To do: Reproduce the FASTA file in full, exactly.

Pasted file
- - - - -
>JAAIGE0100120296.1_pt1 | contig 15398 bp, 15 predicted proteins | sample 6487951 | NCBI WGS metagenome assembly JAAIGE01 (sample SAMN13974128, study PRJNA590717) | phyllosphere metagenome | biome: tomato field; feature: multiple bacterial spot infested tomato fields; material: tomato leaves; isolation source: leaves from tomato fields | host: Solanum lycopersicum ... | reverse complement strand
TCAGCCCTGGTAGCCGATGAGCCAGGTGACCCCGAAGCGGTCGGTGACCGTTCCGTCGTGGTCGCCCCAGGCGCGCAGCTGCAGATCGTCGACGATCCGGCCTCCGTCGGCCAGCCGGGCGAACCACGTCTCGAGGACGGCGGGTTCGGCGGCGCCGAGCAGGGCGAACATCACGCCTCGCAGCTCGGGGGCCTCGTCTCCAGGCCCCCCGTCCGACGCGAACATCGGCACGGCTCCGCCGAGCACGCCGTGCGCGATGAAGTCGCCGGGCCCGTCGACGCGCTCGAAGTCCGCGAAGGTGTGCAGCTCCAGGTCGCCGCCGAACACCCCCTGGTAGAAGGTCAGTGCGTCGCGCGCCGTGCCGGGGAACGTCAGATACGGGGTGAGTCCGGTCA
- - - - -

>JAAIGE0100120296.1_pt1 | contig 15398 bp, 15 predicted proteins | sample 6487951 | NCBI WGS metagenome assembly JAAIGE01 (sample SAMN13974128, study PRJNA590717) | phyllosphere metagenome | biome: tomato field; feature: multiple bacterial spot infested tomato fields; material: tomato leaves; isolation source: leaves from tomato fields | host: Solanum lycopersicum ... | reverse complement strand
TCAGCCCTGGTAGCCGATGAGCCAGGTGACCCCGAAGCGGTCGGTGACCGTTCCGTCGTGGTCGCCCCAGGCGCGCAGCTGCAGATCGTCGACGATCCGGCCTCCGTCGGCCAGCCGGGCGAACCACGTCTCGAGGACGGCGGGTTCGGCGGCGCCGAGCAGGGCGAACATCACGCCTCGCAGCTCGGGGGCCTCGTCTCCAGGCCCCCCGTCCGACGCGAACATCGGCACGGCTCCGCCGAGCACGCCGTGCGCGATGAAGTCGCCGGGCCCGTCGACGCGCTCGAAGTCCGCGAAGGTGTGCAGCTCCAGGTCGCCGCCGAACACCCCCTGGTAGAAGGTCAGTGCGTCGCGCGCCGTGCCGGGGAACGTCAGATACGGGGTGAGTCCGGTCA